At level 10 players choose between two advanced classes with slightly different strengths. For example, a Bounty Hunter can learn additional healing skills by becoming a Mercenary or gain tanking abilities instead by picking the Powertech specialization. Further character customization happens in three class-specific skill trees, where bonuses and additional skills are unlocked by spending points.

For my Sith Inquisitor, I chose the Sorcerer advanced class, which offers the trees Corruption (healing), Lightning (dealing damage) and Madness (weakening enemies). In order to get access to one of the top skills by character level 40, I need to limit my point spending to one of the three trees. Being able to specialize a character class in this way is a welcome feature, though the way to the top-tier skills doesn’t allow as many interesting choices as World of Warcraft’s sophisticated talent tree system.

Leia buns and Maul horns

Character creation also offers a good deal of visual customization, with several prominent Star Wars races to choose from. For example, by selecting the Zabrak race and tweaking the horn and tattoo patterns, I was able to create a pretty convincing Darth Maul wannabe. And devotees of Princess Leia’s hairdo will be delighted that her classic buns are one of dozens of hairstyle options to choose from.

But who would play a non-Force character when Jedi and Sith classes get to swing customizable lightsabers and use crowd pleasers like Force Choke or Lightning? I would, because BioWare made the regular guys sufficiently powerful and cool. The Trooper/Bounty Hunter classes are pretty badass with gadgets like sticky grenades, flamethrowers, missiles and jetpacks. Smugglers/Imperial Agents have a unique cover mechanic that grants them defensive bonuses while they are hiding behind objects. It’s somehow hard to believe that a single Imperial Agent is an equal match to a Jedi Knight, but for the sake of game balance I’ll gladly swallow it.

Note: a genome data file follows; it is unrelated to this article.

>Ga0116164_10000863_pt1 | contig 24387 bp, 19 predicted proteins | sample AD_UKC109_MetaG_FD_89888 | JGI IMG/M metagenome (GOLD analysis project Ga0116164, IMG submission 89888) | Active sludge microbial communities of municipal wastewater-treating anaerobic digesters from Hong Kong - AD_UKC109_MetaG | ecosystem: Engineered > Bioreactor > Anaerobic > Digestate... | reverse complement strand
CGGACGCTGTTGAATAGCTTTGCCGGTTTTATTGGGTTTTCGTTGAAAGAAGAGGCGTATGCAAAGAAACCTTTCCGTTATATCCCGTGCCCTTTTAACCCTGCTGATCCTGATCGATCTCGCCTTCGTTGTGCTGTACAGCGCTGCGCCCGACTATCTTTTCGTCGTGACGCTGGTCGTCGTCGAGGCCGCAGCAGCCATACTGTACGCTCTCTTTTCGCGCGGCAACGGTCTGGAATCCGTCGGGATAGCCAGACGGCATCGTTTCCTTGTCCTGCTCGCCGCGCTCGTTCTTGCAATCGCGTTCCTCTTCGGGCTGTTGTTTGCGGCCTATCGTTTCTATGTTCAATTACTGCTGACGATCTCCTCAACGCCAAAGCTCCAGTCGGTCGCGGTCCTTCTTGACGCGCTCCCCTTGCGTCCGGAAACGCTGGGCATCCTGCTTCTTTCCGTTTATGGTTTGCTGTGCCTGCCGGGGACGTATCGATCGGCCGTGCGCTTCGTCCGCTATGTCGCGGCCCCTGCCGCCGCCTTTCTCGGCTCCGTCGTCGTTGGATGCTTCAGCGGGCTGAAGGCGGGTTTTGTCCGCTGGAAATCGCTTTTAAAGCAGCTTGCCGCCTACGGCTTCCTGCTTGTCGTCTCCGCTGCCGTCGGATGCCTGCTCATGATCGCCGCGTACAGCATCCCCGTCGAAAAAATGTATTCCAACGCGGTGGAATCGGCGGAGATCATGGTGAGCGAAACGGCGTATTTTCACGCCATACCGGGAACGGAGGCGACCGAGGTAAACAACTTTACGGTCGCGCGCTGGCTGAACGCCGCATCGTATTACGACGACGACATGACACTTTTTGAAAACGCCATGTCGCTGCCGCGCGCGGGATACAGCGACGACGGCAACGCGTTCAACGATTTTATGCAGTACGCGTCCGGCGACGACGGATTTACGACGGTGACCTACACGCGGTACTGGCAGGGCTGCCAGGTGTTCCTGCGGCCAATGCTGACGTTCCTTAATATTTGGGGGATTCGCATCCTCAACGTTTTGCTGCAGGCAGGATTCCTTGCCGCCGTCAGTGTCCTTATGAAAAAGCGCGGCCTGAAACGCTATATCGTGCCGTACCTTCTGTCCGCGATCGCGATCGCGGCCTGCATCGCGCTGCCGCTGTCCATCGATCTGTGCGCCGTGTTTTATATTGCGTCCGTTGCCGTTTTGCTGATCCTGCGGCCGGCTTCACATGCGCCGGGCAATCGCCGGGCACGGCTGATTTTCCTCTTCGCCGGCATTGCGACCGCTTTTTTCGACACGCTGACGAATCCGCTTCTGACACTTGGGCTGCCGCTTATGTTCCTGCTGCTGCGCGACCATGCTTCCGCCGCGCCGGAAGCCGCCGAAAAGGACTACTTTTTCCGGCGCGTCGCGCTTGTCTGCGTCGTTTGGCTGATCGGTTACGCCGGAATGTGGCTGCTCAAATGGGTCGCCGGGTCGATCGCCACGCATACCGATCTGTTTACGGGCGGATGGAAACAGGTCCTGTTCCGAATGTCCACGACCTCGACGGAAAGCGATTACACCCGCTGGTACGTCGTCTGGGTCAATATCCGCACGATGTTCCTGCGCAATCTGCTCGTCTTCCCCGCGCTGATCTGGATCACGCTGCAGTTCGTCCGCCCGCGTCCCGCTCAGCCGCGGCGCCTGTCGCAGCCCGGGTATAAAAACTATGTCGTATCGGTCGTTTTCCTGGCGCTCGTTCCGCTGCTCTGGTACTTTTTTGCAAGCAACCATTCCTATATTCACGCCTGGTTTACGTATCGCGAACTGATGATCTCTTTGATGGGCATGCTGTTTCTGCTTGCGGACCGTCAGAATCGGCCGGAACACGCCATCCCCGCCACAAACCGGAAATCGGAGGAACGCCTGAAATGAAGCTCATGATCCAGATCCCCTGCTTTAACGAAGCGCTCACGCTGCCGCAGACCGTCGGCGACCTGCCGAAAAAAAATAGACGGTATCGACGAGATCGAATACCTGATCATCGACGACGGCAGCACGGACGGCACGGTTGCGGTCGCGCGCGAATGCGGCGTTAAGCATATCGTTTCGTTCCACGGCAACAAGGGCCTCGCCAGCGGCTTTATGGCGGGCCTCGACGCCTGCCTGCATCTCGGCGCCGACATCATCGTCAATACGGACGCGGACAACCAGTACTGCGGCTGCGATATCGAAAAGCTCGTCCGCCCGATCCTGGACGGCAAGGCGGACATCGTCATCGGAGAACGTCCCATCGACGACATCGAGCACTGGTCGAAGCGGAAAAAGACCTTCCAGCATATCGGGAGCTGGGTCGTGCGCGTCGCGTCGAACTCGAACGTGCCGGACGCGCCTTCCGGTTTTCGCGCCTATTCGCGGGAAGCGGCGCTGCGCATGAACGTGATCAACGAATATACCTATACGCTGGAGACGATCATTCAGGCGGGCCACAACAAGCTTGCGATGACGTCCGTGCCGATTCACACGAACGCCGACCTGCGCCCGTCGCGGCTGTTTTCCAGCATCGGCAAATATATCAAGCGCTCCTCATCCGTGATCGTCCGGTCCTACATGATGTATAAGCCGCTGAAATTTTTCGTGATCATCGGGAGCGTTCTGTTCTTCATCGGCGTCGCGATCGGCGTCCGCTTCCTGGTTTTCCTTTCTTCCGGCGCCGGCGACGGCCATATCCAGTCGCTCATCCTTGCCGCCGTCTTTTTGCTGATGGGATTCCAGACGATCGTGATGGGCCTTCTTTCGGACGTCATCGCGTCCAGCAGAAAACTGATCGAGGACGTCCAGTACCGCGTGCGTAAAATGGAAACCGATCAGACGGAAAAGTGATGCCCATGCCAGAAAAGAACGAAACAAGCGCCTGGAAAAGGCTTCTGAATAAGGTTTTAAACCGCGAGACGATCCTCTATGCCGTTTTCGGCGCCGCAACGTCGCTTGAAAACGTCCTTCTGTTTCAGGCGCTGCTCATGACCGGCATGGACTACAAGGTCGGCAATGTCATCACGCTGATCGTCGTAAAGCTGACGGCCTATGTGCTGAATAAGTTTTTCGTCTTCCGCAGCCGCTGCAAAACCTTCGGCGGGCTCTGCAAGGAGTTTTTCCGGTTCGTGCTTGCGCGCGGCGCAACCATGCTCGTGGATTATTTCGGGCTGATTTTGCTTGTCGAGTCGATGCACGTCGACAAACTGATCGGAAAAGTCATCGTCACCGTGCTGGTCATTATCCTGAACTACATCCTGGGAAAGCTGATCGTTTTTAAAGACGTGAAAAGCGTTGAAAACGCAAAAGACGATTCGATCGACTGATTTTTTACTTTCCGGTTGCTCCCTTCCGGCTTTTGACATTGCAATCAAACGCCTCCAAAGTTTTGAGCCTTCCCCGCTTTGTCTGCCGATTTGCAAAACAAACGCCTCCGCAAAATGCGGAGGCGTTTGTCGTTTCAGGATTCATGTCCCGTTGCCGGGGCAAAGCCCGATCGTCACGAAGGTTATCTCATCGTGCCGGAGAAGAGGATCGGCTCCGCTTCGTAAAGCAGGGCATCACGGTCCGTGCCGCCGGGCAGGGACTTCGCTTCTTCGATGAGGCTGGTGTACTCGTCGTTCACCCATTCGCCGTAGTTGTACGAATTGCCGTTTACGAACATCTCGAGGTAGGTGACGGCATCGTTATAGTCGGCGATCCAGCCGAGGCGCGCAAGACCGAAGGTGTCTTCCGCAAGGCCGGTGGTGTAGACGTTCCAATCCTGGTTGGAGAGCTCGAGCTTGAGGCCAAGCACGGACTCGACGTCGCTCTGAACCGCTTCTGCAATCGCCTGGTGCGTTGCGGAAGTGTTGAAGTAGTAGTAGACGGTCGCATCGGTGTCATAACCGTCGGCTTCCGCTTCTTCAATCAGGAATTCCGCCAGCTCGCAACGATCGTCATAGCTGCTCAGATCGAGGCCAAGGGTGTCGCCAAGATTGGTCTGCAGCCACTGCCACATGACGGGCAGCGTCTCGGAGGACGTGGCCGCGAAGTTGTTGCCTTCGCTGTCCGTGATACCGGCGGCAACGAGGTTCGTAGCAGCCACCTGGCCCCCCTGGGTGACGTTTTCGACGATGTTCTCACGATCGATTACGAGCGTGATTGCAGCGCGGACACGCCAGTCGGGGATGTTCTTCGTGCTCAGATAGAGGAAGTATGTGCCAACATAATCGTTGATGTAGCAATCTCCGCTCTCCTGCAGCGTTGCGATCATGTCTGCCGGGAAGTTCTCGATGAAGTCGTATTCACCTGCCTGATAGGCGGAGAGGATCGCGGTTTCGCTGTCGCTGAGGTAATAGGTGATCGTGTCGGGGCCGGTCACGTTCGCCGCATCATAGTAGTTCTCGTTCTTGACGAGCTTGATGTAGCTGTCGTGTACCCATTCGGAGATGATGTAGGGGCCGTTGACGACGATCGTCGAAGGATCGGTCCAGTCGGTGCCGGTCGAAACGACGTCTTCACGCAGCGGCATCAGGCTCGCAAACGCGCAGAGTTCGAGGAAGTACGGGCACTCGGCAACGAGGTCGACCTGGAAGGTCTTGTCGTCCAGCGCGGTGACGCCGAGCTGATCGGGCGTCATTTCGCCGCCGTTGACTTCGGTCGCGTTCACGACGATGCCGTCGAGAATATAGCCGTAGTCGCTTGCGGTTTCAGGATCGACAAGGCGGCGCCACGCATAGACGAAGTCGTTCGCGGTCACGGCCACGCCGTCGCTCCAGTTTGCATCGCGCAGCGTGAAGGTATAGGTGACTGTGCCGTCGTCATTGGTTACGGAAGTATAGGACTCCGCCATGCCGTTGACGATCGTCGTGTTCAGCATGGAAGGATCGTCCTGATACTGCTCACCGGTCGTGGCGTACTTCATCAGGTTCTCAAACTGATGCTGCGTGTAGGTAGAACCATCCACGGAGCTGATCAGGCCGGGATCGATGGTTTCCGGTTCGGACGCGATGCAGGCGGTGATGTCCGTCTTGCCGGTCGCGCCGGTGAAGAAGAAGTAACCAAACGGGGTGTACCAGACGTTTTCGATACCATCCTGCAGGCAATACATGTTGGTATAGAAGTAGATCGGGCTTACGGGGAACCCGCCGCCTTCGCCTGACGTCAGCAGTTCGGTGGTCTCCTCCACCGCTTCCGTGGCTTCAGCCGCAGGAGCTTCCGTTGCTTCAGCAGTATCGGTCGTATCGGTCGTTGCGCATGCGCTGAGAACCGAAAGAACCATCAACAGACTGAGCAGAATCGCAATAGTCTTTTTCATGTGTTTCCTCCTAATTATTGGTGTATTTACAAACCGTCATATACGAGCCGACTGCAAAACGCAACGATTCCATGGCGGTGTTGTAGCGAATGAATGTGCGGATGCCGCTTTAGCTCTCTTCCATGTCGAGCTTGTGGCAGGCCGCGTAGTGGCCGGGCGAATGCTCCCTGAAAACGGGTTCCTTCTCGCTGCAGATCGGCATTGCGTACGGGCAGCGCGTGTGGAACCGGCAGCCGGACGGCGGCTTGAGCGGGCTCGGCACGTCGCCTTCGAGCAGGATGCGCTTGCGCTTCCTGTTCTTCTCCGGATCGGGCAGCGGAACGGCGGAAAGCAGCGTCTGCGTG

According to BioWare co-founder Ray Muzyka, the studio’s core vision is “to deliver powerful, immersive experiences that engage our players emotionally”. For years The Old Republic’s developers have been emphasizing that they would bring a “fourth pillar” to the MMORPG table, with “story” joining genre staples “exploration”, “combat”, and “progression.”

It’s not that other MMORPGs haven’t incorporated intriguing story lines. Just look at the massive Warcraft fiction. But truth to be told, compared to the standards of modern single-player games, the story presentation in MMORPGs sucks. The typical quest in World of Warcraft is introduced as a text window that hardly anybody bothers to read. Who cares why I have to kill a dozen baddies anyway? Well, in The Old Republic I actually care and find myself seduced by the cinematic storytelling.